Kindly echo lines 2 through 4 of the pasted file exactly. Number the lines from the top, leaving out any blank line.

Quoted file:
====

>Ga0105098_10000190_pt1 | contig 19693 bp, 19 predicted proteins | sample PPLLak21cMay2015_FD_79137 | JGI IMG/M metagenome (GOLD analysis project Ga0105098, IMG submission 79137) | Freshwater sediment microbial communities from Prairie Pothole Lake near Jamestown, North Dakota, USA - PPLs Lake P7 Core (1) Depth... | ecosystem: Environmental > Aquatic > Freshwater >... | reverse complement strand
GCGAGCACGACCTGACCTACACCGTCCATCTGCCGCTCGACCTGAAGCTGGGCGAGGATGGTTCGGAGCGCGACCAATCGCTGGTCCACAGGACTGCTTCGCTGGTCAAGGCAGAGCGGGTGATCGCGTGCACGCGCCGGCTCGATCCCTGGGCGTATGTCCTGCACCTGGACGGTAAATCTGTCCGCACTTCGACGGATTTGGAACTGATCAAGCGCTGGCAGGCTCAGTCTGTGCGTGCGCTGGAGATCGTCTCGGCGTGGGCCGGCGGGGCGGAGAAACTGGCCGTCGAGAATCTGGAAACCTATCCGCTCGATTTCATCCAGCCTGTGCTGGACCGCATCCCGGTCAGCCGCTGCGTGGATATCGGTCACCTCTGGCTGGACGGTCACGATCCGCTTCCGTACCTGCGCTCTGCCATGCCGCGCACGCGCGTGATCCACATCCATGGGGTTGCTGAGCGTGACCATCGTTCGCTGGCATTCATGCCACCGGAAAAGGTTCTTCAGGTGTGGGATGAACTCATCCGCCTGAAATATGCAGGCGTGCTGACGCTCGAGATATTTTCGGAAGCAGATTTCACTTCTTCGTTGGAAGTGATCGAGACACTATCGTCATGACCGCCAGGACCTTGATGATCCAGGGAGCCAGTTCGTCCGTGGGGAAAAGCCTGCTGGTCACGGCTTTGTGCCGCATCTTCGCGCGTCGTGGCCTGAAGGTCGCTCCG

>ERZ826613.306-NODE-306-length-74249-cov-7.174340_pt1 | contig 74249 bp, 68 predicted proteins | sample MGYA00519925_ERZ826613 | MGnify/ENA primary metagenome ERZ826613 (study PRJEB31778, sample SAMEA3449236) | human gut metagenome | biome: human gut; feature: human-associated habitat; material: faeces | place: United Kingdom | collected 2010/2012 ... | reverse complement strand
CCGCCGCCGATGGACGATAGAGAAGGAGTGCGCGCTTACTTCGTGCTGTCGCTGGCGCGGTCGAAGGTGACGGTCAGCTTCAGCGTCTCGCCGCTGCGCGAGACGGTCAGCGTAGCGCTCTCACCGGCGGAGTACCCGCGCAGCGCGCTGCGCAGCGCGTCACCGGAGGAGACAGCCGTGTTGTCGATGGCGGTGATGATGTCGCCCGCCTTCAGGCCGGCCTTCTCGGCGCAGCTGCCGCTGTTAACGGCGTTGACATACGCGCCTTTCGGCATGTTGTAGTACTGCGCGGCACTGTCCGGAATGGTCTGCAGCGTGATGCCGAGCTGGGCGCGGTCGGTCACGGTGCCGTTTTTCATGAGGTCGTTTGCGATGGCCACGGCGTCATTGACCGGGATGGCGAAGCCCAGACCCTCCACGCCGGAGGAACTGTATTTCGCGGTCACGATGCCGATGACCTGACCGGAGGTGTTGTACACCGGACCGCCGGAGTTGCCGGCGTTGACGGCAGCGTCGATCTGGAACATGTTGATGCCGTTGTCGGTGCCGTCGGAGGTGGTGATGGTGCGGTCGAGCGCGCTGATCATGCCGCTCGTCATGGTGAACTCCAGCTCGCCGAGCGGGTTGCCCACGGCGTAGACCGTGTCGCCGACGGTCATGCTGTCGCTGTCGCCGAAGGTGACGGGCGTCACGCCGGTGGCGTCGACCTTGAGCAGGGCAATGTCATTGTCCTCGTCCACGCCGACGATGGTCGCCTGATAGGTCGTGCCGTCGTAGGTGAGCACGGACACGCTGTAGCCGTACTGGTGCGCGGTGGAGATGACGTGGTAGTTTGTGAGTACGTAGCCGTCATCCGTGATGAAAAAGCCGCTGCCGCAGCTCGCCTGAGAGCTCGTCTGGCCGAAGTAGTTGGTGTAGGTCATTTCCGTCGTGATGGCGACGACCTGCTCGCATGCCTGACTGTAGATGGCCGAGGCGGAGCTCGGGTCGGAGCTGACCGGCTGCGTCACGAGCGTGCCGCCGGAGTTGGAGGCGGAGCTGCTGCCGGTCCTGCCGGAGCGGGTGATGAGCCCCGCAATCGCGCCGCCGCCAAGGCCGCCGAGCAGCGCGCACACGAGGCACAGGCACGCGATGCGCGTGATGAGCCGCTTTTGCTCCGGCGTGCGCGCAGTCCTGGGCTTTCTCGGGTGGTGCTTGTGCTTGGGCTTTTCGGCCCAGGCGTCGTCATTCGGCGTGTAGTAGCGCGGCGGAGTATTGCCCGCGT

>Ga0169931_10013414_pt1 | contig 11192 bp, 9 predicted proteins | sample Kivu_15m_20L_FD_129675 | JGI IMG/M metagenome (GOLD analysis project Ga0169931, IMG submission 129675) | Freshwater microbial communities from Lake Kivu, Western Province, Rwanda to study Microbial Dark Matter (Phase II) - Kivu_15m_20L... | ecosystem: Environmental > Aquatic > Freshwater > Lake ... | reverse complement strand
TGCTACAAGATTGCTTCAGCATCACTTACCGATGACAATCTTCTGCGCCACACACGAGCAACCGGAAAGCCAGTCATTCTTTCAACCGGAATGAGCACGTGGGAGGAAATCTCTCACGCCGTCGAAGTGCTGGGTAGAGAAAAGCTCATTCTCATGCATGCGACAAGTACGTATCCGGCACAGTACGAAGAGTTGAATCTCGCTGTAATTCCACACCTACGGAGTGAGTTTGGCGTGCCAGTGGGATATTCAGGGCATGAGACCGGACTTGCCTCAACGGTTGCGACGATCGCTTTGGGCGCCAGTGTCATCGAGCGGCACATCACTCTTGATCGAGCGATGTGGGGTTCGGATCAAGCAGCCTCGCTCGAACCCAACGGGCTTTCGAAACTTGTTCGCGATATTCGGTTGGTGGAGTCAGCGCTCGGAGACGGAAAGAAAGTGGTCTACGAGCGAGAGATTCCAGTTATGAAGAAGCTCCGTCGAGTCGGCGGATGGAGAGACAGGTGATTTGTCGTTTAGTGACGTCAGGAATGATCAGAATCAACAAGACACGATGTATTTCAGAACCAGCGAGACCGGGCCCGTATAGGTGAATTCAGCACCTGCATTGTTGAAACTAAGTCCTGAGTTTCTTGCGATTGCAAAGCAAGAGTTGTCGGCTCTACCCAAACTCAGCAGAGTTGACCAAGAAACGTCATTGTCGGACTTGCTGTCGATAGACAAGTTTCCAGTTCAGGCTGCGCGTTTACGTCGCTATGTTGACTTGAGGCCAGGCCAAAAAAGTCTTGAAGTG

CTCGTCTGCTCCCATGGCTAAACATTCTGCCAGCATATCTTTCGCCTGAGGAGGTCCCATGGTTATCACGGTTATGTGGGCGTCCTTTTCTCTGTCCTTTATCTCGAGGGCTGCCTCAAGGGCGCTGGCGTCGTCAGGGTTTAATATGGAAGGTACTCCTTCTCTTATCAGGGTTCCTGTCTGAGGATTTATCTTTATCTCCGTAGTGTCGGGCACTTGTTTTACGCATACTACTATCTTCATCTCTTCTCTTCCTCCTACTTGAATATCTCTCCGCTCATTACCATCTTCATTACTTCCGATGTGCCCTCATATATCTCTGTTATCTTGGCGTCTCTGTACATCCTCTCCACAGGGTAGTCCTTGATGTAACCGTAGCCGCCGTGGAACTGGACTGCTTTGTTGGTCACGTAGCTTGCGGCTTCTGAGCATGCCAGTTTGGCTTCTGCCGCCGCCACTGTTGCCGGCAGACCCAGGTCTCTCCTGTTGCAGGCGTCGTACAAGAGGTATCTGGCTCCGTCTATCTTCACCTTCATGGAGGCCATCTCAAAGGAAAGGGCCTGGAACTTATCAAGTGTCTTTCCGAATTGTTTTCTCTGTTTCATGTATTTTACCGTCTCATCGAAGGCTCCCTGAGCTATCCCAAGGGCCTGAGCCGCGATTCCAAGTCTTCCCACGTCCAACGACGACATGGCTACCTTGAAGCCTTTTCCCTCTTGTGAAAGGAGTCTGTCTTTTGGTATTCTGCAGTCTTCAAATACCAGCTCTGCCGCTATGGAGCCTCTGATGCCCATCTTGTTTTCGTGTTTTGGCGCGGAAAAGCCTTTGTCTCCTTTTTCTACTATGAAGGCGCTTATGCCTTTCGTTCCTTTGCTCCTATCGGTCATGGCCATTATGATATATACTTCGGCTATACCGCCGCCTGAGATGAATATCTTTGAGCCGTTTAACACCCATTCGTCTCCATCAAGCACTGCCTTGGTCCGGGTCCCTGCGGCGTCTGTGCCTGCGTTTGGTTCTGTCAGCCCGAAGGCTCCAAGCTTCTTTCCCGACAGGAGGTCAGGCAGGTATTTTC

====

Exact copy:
GCGAGCACGACCTGACCTACACCGTCCATCTGCCGCTCGACCTGAAGCTGGGCGAGGATGGTTCGGAGCGCGACCAATCGCTGGTCCACAGGACTGCTTCGCTGGTCAAGGCAGAGCGGGTGATCGCGTGCACGCGCCGGCTCGATCCCTGGGCGTATGTCCTGCACCTGGACGGTAAATCTGTCCGCACTTCGACGGATTTGGAACTGATCAAGCGCTGGCAGGCTCAGTCTGTGCGTGCGCTGGAGATCGTCTCGGCGTGGGCCGGCGGGGCGGAGAAACTGGCCGTCGAGAATCTGGAAACCTATCCGCTCGATTTCATCCAGCCTGTGCTGGACCGCATCCCGGTCAGCCGCTGCGTGGATATCGGTCACCTCTGGCTGGACGGTCACGATCCGCTTCCGTACCTGCGCTCTGCCATGCCGCGCACGCGCGTGATCCACATCCATGGGGTTGCTGAGCGTGACCATCGTTCGCTGGCATTCATGCCACCGGAAAAGGTTCTTCAGGTGTGGGATGAACTCATCCGCCTGAAATATGCAGGCGTGCTGACGCTCGAGATATTTTCGGAAGCAGATTTCACTTCTTCGTTGGAAGTGATCGAGACACTATCGTCATGACCGCCAGGACCTTGATGATCCAGGGAGCCAGTTCGTCCGTGGGGAAAAGCCTGCTGGTCACGGCTTTGTGCCGCATCTTCGCGCGTCGTGGCCTGAAGGTCGCTCCG

>ERZ826613.306-NODE-306-length-74249-cov-7.174340_pt1 | contig 74249 bp, 68 predicted proteins | sample MGYA00519925_ERZ826613 | MGnify/ENA primary metagenome ERZ826613 (study PRJEB31778, sample SAMEA3449236) | human gut metagenome | biome: human gut; feature: human-associated habitat; material: faeces | place: United Kingdom | collected 2010/2012 ... | reverse complement strand
CCGCCGCCGATGGACGATAGAGAAGGAGTGCGCGCTTACTTCGTGCTGTCGCTGGCGCGGTCGAAGGTGACGGTCAGCTTCAGCGTCTCGCCGCTGCGCGAGACGGTCAGCGTAGCGCTCTCACCGGCGGAGTACCCGCGCAGCGCGCTGCGCAGCGCGTCACCGGAGGAGACAGCCGTGTTGTCGATGGCGGTGATGATGTCGCCCGCCTTCAGGCCGGCCTTCTCGGCGCAGCTGCCGCTGTTAACGGCGTTGACATACGCGCCTTTCGGCATGTTGTAGTACTGCGCGGCACTGTCCGGAATGGTCTGCAGCGTGATGCCGAGCTGGGCGCGGTCGGTCACGGTGCCGTTTTTCATGAGGTCGTTTGCGATGGCCACGGCGTCATTGACCGGGATGGCGAAGCCCAGACCCTCCACGCCGGAGGAACTGTATTTCGCGGTCACGATGCCGATGACCTGACCGGAGGTGTTGTACACCGGACCGCCGGAGTTGCCGGCGTTGACGGCAGCGTCGATCTGGAACATGTTGATGCCGTTGTCGGTGCCGTCGGAGGTGGTGATGGTGCGGTCGAGCGCGCTGATCATGCCGCTCGTCATGGTGAACTCCAGCTCGCCGAGCGGGTTGCCCACGGCGTAGACCGTGTCGCCGACGGTCATGCTGTCGCTGTCGCCGAAGGTGACGGGCGTCACGCCGGTGGCGTCGACCTTGAGCAGGGCAATGTCATTGTCCTCGTCCACGCCGACGATGGTCGCCTGATAGGTCGTGCCGTCGTAGGTGAGCACGGACACGCTGTAGCCGTACTGGTGCGCGGTGGAGATGACGTGGTAGTTTGTGAGTACGTAGCCGTCATCCGTGATGAAAAAGCCGCTGCCGCAGCTCGCCTGAGAGCTCGTCTGGCCGAAGTAGTTGGTGTAGGTCATTTCCGTCGTGATGGCGACGACCTGCTCGCATGCCTGACTGTAGATGGCCGAGGCGGAGCTCGGGTCGGAGCTGACCGGCTGCGTCACGAGCGTGCCGCCGGAGTTGGAGGCGGAGCTGCTGCCGGTCCTGCCGGAGCGGGTGATGAGCCCCGCAATCGCGCCGCCGCCAAGGCCGCCGAGCAGCGCGCACACGAGGCACAGGCACGCGATGCGCGTGATGAGCCGCTTTTGCTCCGGCGTGCGCGCAGTCCTGGGCTTTCTCGGGTGGTGCTTGTGCTTGGGCTTTTCGGCCCAGGCGTCGTCATTCGGCGTGTAGTAGCGCGGCGGAGTATTGCCCGCGT